Women’s bodies in Meghalaya have expressed their strong opposition to the bill passed by Khasi Hills Autonomous District Council (KHADC) that proposes to deprive Khasi women of their tribal status and all accompanying privileges if they marry outside their tribe.
Pointing out that the bill reeks of gender bias and is discriminatory in nature, several women’s organizations are contemplating moving court against the bill, reported TOI.
Slamming the legislation as “insensitive”, Meghalaya state women’s commission chairperson, Theilin Phanbuh, said on Friday that KHADC should have arranged for a public debate on the issue before tabling the bill. ”
The bill portrays a gender bias as it talks only about women and chooses to remain silent about men who choose to marry a non-tribal woman,” TOI quoted Phanbuh as saying.
The Khasi Hills Autonomous District (Khasi Social Custom of Lineage) (Second Amendment) Bill, 2018, which was unanimously passed by KHADC on Thursday, states, “Any Khasi woman who marries a Non-Khasi as well as her offspring(s) born out of such marriage(s) shall be deemed as Non-Khasi who shall lose the Khasi status and all privileges and benefits as a member of the Khasi Tribe who cannot claim preferential privileges under any law… A person not belonging to indigenous Khasi tribe classified as Scheduled Tribe under the Constitution (Scheduled Tribe) order, 1950 (Part III- Rules and Orders under the Constitution) Part XI-Meghalaya.”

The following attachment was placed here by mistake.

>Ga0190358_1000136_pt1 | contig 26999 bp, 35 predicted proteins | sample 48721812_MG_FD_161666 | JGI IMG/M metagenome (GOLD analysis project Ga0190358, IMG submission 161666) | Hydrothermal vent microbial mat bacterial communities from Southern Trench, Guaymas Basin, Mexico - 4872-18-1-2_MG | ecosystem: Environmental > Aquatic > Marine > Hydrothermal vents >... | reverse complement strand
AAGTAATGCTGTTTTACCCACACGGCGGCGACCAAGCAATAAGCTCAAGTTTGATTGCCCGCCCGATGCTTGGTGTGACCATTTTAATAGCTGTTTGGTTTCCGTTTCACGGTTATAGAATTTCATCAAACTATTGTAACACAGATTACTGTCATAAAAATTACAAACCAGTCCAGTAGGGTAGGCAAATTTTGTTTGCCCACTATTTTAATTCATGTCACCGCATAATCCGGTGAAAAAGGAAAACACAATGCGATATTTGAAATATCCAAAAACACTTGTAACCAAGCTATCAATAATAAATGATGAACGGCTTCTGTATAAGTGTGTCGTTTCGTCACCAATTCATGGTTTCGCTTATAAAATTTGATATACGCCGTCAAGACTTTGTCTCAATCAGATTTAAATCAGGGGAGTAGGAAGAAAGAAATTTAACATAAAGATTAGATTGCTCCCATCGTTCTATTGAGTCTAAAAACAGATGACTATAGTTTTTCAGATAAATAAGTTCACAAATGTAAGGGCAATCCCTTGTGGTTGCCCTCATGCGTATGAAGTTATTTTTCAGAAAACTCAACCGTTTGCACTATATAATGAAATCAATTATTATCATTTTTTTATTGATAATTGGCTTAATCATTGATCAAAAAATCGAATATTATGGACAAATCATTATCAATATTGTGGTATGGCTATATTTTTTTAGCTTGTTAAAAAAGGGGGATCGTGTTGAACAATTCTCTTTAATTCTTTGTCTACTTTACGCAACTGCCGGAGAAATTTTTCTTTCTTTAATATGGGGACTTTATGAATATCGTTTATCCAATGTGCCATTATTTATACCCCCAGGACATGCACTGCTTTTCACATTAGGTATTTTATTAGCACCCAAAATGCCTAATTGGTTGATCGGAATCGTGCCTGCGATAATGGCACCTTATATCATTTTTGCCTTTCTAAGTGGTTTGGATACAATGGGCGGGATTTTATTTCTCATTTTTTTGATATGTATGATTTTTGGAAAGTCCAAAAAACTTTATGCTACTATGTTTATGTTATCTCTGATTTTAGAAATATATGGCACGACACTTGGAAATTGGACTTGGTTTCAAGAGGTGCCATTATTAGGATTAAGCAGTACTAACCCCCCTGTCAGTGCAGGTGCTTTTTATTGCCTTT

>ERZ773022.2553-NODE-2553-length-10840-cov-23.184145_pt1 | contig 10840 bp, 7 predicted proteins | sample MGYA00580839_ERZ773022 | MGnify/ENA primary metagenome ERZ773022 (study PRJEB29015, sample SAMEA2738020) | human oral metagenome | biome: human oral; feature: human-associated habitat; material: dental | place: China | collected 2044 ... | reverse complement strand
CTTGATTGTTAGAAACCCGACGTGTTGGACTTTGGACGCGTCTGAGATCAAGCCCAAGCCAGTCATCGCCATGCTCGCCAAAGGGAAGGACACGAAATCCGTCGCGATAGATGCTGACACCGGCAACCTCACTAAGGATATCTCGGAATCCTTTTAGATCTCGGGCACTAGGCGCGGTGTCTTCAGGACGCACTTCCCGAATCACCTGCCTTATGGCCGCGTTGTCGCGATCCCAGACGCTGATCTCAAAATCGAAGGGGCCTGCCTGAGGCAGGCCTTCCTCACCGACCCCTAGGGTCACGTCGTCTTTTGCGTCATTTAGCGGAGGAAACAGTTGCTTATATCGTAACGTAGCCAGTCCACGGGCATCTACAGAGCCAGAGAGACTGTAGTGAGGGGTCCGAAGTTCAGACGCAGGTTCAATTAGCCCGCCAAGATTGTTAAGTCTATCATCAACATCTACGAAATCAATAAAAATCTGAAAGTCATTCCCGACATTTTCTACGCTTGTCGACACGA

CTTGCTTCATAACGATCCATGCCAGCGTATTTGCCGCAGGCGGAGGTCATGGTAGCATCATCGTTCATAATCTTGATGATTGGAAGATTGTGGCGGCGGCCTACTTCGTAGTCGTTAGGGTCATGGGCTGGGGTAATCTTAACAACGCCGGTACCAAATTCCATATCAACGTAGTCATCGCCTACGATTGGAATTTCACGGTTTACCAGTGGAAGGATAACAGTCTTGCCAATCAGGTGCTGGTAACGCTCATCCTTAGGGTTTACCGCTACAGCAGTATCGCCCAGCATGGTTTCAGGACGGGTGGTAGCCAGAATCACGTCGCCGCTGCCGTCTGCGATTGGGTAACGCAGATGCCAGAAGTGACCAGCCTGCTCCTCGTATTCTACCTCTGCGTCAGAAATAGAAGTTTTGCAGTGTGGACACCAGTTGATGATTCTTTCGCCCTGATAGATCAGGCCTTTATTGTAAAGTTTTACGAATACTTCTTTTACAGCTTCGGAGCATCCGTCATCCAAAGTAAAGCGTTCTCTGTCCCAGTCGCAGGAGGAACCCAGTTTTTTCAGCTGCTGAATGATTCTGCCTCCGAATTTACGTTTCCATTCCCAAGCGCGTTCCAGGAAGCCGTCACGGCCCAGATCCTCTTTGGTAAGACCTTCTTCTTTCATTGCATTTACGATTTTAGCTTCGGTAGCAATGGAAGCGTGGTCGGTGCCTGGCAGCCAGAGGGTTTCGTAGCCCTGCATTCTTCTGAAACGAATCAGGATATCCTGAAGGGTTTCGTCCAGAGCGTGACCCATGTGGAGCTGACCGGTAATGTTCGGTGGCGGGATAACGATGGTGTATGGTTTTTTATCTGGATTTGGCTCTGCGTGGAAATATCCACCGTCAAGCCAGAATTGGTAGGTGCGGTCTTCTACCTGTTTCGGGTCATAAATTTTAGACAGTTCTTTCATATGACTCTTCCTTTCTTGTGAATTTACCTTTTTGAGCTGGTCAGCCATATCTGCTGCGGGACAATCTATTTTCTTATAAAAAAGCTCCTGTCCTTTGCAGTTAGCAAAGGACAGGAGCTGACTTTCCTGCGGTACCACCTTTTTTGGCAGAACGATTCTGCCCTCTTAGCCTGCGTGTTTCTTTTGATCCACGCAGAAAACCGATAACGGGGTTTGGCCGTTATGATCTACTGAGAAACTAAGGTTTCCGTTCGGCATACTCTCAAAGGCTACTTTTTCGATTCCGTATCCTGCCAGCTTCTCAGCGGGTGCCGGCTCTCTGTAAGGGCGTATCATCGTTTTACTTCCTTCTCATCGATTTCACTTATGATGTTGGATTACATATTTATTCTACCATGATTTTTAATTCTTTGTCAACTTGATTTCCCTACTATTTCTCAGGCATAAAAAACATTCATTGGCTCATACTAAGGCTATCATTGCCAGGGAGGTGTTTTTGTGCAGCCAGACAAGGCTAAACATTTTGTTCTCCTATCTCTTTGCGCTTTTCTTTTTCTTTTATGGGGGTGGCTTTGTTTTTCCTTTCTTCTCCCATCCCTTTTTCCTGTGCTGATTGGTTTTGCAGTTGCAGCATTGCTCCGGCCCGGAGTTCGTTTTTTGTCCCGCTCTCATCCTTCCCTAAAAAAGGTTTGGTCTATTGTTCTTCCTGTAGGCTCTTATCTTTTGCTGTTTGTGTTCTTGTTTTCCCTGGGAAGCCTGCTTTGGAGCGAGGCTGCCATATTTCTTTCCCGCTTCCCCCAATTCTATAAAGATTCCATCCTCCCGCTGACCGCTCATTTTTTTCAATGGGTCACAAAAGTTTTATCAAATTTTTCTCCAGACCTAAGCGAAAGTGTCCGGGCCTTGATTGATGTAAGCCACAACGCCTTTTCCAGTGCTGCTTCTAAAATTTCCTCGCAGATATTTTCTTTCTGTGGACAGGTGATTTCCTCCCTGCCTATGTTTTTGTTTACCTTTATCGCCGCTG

The anti-mixed marriage legislation will be applicable in the three districts of West Khasi Hills district, East Khasi Hills district and Ri-Bhoi districts, which are under the jurisdiction of KHADC. The legislation will come into force after receiving the governor’s assent, followed by a gazette notification.
Agnes Kharshiing, president of the Civil Society Women’s Organization (CSWO), also joined the voices of opposition against the bill.
She pointed out that women have the fundamental right to marry the person of their choice and the legislation is aimed at “ostracising” women. She also expressed her doubt on if the bill would stand in a court of law.
Meanwhile, KHADC chief executive member HS Shylla continued to express his support for the bill. “The bill lays down guidelines to protect the Khasi social custom of lineage. It will go a long way in preserving the traditional matrilineal system of our society”.
He also claimed that this will be a strong deterrent to “unscrupulous” people claiming Khasi status “purely for its benefits and privilege”.
Shylla had earlier defended the bill arguing that constitutional measures have not been able to protect the indigenous rights of the Khasi people from immigrants.
“We are witnessing a silent invasion. Existing laws like the Meghalaya Transfer of Land (Regulation), by which the state government controls land use and transfer, have not been effective. Land can still be transferred to non-tribals through marriage (to a tribal Khasi woman). We don’t want that to continue. The legislation was necessary, to prevent the small Khasi population from going extinct,” he had told TOI on Thursday.
Defending the bill from allegations of gender bias against it, he had added, “The law does not bar any Khasi girl from marrying a non-Khasi tribal. She would only cease to claim the benefits and privileges of a Khasi tribal if she marries a non-Khasi. Children born out of such mixed marriages also cannot claim any benefits and privileges accorded to a tribal.”